Take the 2-minute tour ×
Stack Overflow is a question and answer site for professional and enthusiast programmers. It's 100% free, no registration required.

I just need to be able to cast an object to nullable enum. Object can be enum, null, or int. Thanks!

public enum MyEnum { A, B }
void Put(object value)
{
    System.Nullable<Myenum> val = (System.Nullable<MyEnum>)value;
}

Put(null);     // works
Put(Myenum.B); // works
Put(1);        // Invalid cast exception!!
share|improve this question
    
You'll save yourself some trouble if you use strongly-typed declarations. If you know that Put expects a Nullable<MyEnum>, why are you declaring it with an object? –  Ilya Kogan Mar 4 '11 at 21:34
1  
@Ilya Kogan, that's a simplified version of the Put function, it deals with other data types, not just enum –  dlsou Mar 4 '11 at 21:38

3 Answers 3

up vote 18 down vote accepted

How about:

MyEnum? val = value == null ? (MyEnum?) null : (MyEnum) value;

The cast from boxed int to MyEnum (if value is non-null) and then use the implicit conversion from MyEnum to Nullable<MyEnum>.

That's okay, because you're allowed to unbox from the boxed form of an enum to its underlying type, or vice versa.

I believe this is actually a conversion which isn't guaranteed to work by the C# spec, but is guaranteed to work by the CLI spec. So as long as you're running your C# code on a CLI implementation (which you will be :) you'll be fine.

share|improve this answer
    
This works, thanks –  dlsou Mar 4 '11 at 21:53
3  
+1 I swear on a daily basis I take guidance from a Jon Skeet response on StackOverflow. Well done sir. –  JustinMichaels Apr 16 '13 at 17:59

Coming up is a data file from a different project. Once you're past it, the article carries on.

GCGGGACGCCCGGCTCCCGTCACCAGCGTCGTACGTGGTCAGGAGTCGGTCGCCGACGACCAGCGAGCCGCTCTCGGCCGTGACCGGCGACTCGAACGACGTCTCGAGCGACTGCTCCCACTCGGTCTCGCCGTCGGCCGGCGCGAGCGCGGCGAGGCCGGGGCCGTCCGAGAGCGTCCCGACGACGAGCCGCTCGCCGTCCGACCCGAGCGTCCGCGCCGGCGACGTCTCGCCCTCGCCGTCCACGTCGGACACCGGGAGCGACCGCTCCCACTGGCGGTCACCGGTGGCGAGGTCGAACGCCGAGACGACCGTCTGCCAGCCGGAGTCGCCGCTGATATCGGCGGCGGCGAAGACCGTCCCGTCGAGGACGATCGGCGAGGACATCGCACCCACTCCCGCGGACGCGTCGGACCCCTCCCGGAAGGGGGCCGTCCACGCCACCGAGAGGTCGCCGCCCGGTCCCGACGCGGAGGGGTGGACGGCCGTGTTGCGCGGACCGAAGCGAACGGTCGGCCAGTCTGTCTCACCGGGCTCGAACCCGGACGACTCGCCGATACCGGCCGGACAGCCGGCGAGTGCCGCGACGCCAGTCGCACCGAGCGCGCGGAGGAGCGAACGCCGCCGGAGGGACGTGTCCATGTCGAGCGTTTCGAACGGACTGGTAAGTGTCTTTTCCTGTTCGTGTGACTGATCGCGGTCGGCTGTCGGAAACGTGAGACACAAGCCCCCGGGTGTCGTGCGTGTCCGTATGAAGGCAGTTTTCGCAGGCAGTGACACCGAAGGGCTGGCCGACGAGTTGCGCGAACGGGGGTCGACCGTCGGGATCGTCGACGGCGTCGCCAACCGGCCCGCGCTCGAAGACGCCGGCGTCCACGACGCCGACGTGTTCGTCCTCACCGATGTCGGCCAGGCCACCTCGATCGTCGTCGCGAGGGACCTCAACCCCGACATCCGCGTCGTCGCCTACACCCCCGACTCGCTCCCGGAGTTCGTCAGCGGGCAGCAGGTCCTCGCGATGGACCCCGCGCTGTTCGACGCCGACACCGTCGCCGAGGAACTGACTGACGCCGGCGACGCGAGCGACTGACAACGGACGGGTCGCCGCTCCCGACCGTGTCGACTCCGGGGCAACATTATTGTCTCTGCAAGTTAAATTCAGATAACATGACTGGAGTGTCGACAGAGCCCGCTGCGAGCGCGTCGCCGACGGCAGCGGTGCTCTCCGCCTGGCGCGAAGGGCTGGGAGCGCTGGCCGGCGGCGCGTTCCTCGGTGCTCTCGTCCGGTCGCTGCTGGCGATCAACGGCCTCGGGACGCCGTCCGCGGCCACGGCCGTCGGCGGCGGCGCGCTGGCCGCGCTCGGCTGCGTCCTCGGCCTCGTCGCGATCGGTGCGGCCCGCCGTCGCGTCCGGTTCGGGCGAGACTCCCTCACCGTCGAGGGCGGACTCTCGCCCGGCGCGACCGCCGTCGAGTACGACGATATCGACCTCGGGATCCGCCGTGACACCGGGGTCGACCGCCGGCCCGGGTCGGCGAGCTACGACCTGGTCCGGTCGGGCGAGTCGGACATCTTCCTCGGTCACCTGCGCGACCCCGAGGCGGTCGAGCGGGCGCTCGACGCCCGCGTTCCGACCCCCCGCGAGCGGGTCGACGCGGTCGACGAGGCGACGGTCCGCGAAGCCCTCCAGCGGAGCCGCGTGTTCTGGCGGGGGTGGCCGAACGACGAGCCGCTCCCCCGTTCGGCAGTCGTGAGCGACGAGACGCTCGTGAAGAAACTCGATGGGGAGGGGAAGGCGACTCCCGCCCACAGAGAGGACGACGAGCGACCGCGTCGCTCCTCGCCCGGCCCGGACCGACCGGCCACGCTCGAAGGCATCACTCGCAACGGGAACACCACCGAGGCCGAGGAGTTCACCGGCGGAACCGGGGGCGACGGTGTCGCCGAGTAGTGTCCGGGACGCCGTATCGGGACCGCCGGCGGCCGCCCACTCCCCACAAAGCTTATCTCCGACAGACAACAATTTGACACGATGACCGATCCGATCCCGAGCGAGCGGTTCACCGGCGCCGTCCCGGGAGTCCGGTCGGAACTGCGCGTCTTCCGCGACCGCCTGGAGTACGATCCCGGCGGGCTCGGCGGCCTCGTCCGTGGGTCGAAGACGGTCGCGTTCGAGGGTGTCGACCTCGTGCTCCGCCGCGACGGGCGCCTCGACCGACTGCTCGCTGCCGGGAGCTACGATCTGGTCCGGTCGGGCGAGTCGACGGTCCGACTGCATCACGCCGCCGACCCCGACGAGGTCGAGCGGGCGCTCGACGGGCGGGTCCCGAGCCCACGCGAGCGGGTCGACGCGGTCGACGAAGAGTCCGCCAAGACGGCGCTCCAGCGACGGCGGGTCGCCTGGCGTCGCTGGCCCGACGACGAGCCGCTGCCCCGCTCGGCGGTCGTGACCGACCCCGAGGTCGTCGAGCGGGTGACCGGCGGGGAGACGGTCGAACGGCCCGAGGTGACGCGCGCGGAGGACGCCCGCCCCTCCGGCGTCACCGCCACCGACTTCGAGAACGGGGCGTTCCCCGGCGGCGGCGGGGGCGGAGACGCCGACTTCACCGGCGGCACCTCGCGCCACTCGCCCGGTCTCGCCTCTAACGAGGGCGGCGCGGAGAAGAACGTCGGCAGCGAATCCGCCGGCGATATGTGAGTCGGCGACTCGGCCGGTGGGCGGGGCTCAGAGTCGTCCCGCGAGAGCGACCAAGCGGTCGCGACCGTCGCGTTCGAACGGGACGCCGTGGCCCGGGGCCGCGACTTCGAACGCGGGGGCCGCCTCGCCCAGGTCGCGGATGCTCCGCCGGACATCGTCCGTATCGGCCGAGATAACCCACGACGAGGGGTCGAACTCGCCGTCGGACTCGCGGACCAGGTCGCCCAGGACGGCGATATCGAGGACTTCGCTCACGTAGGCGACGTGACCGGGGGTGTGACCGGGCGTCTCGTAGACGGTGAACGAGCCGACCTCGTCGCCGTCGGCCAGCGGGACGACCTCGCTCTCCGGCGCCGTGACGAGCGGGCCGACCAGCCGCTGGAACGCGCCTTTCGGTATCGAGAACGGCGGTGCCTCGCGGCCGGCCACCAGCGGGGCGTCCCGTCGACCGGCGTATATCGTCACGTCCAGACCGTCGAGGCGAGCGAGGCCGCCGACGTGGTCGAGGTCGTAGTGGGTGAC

This is because you're unboxing and casting in a single operation, which is not allowed. You can only unbox a type to the same type that is boxed inside of the object.

For details, I recommend reading Eric Lippert's blog: Representation and Identity.

share|improve this answer
2  
Actually, not quite. See my answer - you can unbox from a boxed int to an enum type (with int as the underlying type), or from a boxed enum value to its underlying type. –  Jon Skeet Mar 4 '11 at 21:31
    
@Jon: True - but that's also somewhat an edge case (only works because the "enum" is actually an "int" in this specific case) - what happens when the OP passes 0.0 into the method? Or they try to use this technique with an enum backed by something other than Int32? Those will still cause a problem... –  Reed Copsey Mar 4 '11 at 21:35
1  
Then it will break. But the OP does say: "Object can be enum, null, or int." In other words, the solution I've given works for the problem as presented. We don't know what behaviour is desired in other situations. –  Jon Skeet Mar 4 '11 at 21:39
    
+1 for the link. –  J M Mar 5 '11 at 21:26

When you are assigning a value to a nullable type you have to be aware that it is not the same as the underlying type(at least in this case). So in order to perform the cast you need to unbox first:

void Put(object value)
{
    if (value != null)
    {
        System.Nullable<Myenum> val = (System.Nullable<MyEnum>)(MyEnum)value;
    }
}
share|improve this answer
    
I'm too slow :) –  Bojan Skrchevski Mar 4 '11 at 21:30
    
This won't work either. This code has the same mistake: unboxing and casting in the same operation. Put should get MyEnum? as the parameter. –  Ilya Kogan Mar 4 '11 at 21:30
1  
+1 because it does work. Those saying it doesn't should try it :) –  Jon Skeet Mar 4 '11 at 21:32
    
I did try it before I posted it though :) –  Bojan Skrchevski Mar 4 '11 at 21:33
    
This works, thanks –  dlsou Mar 4 '11 at 21:54

Your Answer

 
discard

By posting your answer, you agree to the privacy policy and terms of service.

Not the answer you're looking for? Browse other questions tagged or ask your own question.